There are two parallel anxieties right now in terms of how all this unfolds.
The first is Gaza. We know what war looks like inside overcrowded Gaza because we have seen it too many times. But this is of a whole different magnitude.
The psychological shock that has penetrated deep into the Israeli psyche from the weekend’s Hamas massacres will compel the Israeli government to unleash a shock and awe retaliation on Gaza that will be truly terrifying for Gazans.
After so many civilian casualties in Israel, the civilian casualties from Netanyahu’s “we’ll turn Hamas to rubble” operation will test Israel’s allies.
Their shoulder-to-shoulder support has reflected the unprecedented brutality of the multiple Hamas terror attacks. But as civilian casualties mount, the unequivocal support for Israel’s tactics will become more nuanced.
Israel-Hamas War – watch special programme on Sky News tonight at 9pm
Will Israel differentiate between Hamas and civilians? Can it? How will civilians avoid the violence? The humanitarian challenges in Gaza will be huge.
Israeli Prime Minister Netanyahu thought he could “manage” Gaza and Hamas indefinitely. He was wrong. Hopelessness on the streets and extremist Palestinian politics collided.
That brings us to the second wider anxiety – Iran, which leverages Palestinian hopelessness, bolstering Hamas.
And Iran is how the conflict spirals. Israel is convinced Hamas’s unprecedented attack is not just inspired by Iran but funded by Iran and equipped by Iran.
Note what Israel’s Ambassador to the UN said in New York this weekend: “The Iranian President, the butcher of Tehran, Raisi met with the leadership of Hamas and we know that there were meetings in Syria, in Lebanon…,” Gilad Erdan said.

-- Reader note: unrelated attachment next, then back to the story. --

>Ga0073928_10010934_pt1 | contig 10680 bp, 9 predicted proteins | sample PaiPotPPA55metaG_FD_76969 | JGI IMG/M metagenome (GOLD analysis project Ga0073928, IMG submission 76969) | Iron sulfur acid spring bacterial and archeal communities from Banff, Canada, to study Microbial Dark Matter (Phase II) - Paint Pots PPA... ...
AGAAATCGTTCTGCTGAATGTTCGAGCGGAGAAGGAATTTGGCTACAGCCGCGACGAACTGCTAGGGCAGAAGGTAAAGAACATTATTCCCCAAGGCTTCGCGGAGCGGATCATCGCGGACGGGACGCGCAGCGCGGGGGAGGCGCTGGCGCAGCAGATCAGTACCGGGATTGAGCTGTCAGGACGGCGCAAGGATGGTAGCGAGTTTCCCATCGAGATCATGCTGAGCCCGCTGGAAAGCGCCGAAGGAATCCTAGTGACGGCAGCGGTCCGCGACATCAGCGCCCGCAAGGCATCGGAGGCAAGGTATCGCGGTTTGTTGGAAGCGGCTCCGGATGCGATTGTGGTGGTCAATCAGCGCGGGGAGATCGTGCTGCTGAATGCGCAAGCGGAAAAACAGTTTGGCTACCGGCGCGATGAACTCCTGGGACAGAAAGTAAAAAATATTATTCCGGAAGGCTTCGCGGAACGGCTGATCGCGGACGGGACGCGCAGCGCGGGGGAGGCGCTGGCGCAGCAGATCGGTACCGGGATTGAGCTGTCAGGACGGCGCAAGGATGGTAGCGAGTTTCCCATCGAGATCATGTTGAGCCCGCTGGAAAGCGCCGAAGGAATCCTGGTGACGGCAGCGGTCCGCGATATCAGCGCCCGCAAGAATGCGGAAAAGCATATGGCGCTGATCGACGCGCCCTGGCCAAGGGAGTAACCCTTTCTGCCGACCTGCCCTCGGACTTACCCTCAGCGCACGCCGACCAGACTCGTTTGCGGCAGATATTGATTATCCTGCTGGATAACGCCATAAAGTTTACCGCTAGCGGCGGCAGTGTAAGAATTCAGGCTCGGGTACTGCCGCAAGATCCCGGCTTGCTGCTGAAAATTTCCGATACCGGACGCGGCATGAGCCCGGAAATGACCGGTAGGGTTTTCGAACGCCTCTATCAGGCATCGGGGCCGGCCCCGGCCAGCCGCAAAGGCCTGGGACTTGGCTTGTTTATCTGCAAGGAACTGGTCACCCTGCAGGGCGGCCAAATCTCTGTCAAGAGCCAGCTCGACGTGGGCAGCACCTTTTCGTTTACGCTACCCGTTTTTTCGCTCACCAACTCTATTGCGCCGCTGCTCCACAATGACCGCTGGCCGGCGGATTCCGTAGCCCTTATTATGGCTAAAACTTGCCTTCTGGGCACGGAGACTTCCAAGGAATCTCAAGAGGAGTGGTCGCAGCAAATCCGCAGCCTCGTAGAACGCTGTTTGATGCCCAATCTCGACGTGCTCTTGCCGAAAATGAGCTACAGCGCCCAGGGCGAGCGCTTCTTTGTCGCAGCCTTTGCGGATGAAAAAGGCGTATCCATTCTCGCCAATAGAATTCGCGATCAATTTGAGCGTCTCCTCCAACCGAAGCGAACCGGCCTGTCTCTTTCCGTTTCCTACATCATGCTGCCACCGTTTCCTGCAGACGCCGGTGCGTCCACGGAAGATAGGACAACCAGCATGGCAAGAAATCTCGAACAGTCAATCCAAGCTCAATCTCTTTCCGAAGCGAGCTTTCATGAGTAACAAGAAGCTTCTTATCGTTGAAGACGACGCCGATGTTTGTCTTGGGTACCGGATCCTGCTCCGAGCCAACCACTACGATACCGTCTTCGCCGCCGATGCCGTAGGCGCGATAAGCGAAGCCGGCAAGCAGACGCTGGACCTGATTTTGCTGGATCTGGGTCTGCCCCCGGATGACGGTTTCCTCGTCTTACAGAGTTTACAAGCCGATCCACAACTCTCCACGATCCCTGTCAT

“So obviously, it’s easy to understand that they tried to coordinate the military, the terror armies, the terrorists, the proxies of Iran in our region…”
He is joining the dots. And if Israel finds a smoking gun, global anxiety increases.
Israel has acted alone against Iran many times. It is credited by allies for keeping Iran’s nuclear weapon ambitions in check with isolated clandestine operations over the years.
Is direct conflict with Iran a possibility? A senior Israeli diplomatic source was asked this on Sunday.
“No,” they said. “Iran’s strategy is that of proxy war and to deny a direct connection to Hamas’s efforts. They work through proxies and that’s why they are the number one state sponsor of terror. So for now we are not concerned about a direct conflict with Iran.”
Encouraging. But then those proxies – Hamas, and Hezbollah in Lebanon – were busy on Sunday night, telling the Wall Street Journal that Iran was behind it all.
The Americans are more reserved.
“On Iran’s involvement, I mean, look… it’s too early to say whether the state of Iran was directly involved or planning and supporting,” a senior administration official said on Saturday night. “I’m not going to get ahead of that. We are going to be looking at that very closely.”
The official added: “That said, there’s no doubt, Hamas is funded, equipped, armed by Iran and others.”
The United States aircraft carrier, USS Gerald Ford, and its Strike Group of ships will be off the coast of Israel in the next couple of days.
The days ahead are impossible to map, but the prospect of this conflict being “contained to Gaza”, as US officials hope, seems improbable.
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